Every Sunday Calle Defense – a long street that connects the commercial centre of the city to somewhere further east, turns into a street market. Like Camden Market in North London, it’s famous partly for being famous, but also because at each corner some innovate street performer, performs. A tango dancer might tap tap to the tune of an accordion player, his trilby seated on his head. Next, a drum ensemble bashing away, dressed in their Boca Junior football shirts, are joined by a tall cross-dresser, all shaved head, tutu and boa feathers. A few street stalls away, a man stood holding onto a lamp post, pretending to be in a strong wind, wires forcing his tie and coat to give the impression he was battling to stay sure footed. There was no wind, of course, a little rain and the sound of the drummers a little way away, but it was a Sunday circus that distracted from the task to ride down to the south, and then the north.
Turning left, leaving Calle Defense, walking along Calle Peru, Bar La Federal known here as a small cultural institution, stands out, it’s warm lights illuminating rows of old bottles on shelves and reserve wines waiting for a buyer. The classic portico is carved out of oak and fixed in the centre of the elaboration, the hands of a dusty clock are stuck at 16 minutes past eight. Parts of Buenos Aires are also stuck in some time-lock and dusty, like everywhere here, either not cleaned or just old.
Always, some shop opens onto the street and exudes charm. Much of the city feels hand-made, or local, but it is all definitively from nowhere else in the world but here. The Argentinianess has a wild-west feel, like something stuck in the last century along with exaggerated politeness and a courtesy that extends itself everywhere like a fragrance. There are warnings about where to go and how, but I didn’t see bad people. There is a sense that you are being watched but not always in a bad way, more side-glanced than stared at but never ever bothered. City folk here are too proud or too busy to pry and it didn’t feel like disinterest, just that there was too much going on to need to know more.
At the Bar Federal, the clock was still stuck at 8.16 – I didn’t know if it was morning or evening – but the music had started and that signalled the next phase of the night. This was only the start as olives were served along with Iberica Ham, sliced on an old ham-slicers turn-table by a man who picked his nose. After a chop of beer, the thought of pulling and pushing and shoving stacks of paperwork was easier on the soul.
Tomorrow I travel to the port to start the process of getting my bike into Argentina and even though the adventure starts the moment you think you are on one, the focus becomes sharper when the key enters the ignition and engages the engine.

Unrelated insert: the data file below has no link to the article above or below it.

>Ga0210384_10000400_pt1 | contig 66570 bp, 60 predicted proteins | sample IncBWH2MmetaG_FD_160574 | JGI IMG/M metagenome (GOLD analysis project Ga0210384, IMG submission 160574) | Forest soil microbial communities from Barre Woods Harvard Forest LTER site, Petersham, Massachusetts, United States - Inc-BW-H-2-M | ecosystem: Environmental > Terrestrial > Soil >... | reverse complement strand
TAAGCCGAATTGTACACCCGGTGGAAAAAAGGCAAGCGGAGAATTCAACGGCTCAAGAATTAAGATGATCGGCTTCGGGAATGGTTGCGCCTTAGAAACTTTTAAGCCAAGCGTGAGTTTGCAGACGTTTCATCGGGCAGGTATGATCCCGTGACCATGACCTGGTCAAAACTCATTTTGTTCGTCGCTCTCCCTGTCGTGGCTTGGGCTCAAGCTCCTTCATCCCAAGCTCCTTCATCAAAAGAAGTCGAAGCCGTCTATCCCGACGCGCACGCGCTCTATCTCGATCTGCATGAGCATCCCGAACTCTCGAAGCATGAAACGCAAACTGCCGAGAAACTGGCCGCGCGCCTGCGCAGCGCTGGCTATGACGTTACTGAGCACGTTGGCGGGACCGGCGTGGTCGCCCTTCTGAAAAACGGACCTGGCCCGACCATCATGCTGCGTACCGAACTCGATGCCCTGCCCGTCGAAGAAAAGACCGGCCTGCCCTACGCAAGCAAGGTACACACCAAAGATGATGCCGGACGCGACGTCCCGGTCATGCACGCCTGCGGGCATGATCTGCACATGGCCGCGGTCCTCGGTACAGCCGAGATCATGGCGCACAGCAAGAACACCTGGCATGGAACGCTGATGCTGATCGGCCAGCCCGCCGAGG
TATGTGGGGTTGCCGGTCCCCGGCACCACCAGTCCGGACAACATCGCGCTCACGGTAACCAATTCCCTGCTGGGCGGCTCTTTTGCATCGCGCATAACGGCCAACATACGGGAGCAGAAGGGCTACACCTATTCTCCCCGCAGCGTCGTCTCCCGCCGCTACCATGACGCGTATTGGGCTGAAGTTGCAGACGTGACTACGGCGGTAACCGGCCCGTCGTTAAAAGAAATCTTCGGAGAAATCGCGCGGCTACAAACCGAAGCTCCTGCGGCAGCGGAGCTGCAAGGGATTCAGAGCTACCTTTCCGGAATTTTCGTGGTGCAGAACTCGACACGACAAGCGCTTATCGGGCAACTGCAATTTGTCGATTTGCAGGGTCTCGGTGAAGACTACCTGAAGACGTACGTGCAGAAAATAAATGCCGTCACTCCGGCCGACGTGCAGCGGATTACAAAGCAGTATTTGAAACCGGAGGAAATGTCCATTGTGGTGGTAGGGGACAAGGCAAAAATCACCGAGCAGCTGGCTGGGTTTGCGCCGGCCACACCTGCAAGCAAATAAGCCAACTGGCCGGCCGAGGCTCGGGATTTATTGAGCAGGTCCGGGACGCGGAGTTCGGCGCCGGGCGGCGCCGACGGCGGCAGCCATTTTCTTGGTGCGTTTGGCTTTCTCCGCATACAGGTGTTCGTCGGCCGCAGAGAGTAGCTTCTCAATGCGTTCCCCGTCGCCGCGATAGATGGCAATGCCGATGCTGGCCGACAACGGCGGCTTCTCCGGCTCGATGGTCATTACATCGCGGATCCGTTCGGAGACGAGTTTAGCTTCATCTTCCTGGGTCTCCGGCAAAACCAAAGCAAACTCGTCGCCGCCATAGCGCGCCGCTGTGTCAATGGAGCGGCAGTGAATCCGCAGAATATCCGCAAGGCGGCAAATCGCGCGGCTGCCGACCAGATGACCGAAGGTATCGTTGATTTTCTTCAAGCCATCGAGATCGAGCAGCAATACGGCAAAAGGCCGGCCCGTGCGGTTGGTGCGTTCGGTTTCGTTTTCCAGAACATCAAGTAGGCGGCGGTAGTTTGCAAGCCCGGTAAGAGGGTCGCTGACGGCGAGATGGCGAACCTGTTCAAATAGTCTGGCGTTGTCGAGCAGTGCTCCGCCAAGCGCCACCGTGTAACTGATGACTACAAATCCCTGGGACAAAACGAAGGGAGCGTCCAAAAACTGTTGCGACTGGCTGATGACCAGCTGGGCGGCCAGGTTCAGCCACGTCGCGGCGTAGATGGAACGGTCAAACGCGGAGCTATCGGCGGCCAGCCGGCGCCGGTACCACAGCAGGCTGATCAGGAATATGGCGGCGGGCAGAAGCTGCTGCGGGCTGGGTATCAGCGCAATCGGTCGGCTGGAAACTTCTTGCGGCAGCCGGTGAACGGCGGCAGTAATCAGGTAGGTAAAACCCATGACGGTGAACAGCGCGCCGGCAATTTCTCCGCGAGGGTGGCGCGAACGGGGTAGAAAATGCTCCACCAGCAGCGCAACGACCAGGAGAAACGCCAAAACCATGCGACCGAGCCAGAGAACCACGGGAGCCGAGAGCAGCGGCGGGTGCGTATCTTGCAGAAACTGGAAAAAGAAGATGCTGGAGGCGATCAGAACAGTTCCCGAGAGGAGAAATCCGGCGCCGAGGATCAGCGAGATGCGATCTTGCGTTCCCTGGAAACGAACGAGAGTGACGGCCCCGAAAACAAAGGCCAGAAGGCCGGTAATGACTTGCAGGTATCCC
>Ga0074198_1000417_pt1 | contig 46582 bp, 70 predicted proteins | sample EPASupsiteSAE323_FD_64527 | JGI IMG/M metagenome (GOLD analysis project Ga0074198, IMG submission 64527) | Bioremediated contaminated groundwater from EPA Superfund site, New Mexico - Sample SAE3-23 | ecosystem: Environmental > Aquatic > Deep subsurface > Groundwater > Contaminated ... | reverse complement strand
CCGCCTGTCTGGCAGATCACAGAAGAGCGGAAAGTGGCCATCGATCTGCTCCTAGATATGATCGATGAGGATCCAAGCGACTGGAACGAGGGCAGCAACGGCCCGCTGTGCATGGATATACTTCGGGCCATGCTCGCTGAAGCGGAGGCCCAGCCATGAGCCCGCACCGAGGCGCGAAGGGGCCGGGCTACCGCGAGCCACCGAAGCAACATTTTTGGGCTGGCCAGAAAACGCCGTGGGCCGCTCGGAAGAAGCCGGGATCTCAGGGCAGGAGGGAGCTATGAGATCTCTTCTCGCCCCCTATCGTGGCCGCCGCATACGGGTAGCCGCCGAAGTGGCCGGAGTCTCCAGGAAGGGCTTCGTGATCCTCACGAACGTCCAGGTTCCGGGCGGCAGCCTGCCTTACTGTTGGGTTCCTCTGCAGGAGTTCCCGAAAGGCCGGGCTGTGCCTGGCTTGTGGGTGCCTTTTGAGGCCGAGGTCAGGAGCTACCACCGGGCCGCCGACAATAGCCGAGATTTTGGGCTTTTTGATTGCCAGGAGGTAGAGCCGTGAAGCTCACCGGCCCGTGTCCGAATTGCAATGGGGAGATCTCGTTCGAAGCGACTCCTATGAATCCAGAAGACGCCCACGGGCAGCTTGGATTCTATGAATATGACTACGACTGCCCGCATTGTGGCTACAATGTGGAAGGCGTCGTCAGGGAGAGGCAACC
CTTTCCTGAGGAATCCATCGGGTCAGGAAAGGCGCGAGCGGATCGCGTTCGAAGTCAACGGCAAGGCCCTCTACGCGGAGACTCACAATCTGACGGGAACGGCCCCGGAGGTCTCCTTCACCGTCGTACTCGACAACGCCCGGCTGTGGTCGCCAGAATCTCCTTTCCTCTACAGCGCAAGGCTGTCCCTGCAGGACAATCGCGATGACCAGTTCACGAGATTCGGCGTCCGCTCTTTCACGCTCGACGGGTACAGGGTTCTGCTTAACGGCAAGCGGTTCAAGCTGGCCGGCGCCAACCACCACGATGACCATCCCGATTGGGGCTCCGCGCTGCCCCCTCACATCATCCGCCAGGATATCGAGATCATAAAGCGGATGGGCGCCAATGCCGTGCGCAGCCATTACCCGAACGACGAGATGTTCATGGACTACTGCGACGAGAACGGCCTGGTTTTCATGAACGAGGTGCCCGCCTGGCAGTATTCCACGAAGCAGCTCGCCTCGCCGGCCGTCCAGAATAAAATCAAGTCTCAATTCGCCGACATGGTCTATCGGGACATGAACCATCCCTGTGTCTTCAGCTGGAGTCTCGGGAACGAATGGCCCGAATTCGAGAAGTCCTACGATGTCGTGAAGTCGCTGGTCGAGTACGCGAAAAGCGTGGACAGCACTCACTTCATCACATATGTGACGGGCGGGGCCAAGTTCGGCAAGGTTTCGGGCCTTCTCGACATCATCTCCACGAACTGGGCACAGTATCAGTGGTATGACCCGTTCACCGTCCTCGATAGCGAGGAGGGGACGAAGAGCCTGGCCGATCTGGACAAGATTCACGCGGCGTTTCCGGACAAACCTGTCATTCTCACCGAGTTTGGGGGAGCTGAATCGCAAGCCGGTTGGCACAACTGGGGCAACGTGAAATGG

We’ve just expanded even more in the trials bike world and are pleased to announce that we are now an official GasGas trials bike dealer.
The full 2015 range is due into stock soon, keep up to date on our Facebook page for delivery dates.
Have a question?
Call us on 01639 841765
The NEW 2015 Dakar Collection
Looking for the perfect Christmas gift? The Dakar 2015 clothing collection is available to buy online now and includes ladies, mens and children’s T’s, vests and hoodies with the official Dakar branding.
We’re loving the new designs in Touratech UK HQ!
> Click here to view the new collection
The countdown is on to Dakar 2015 which will see entrants cross three countries: Argentina, Chile, Bolivia. We’d like to wish Welsh Entrants Llewelyn & Simon Pavey the very best of luck!
23-year-old Llewelyn Pavey is set to make his Dakar debut alongside dad Simon — an old dream come true for these two Aussies living in Wales.
For the Paveys, the Dakar is a beautiful shared story, and they are now ready to write a new chapter. Dad Simon has been a regular in the motorcycle category since 1998, but his tenth participation will be different because he will be right behind his son on the start line in Buenos Aires: “We’ve wanted to do the Dakar together for a long time and now it’s going to happen. I’m all fired up because I really enjoy riding with my son, seeing him improve and gain confidence.”Llewelyn, the little kid who was there to see Dad get his first taste of the Dakar in Versailles 17 years ago, grew up with motorcycles and has always breathed the atmosphere of rallies. After helping his father prepare the various motorcycles he has ridden, he followed the race from the margins in 2013. Now that he has become an accomplished rider, the time has come for him to tackle the rally of his dreams: “I think I can do it, especially since only 450 cc bikes can compete now. At any rate, it’ll be quite something to be there riding together. He’s not just my dad, he’s also my best friend.”
Follow the Dakar on twitter: @Dakar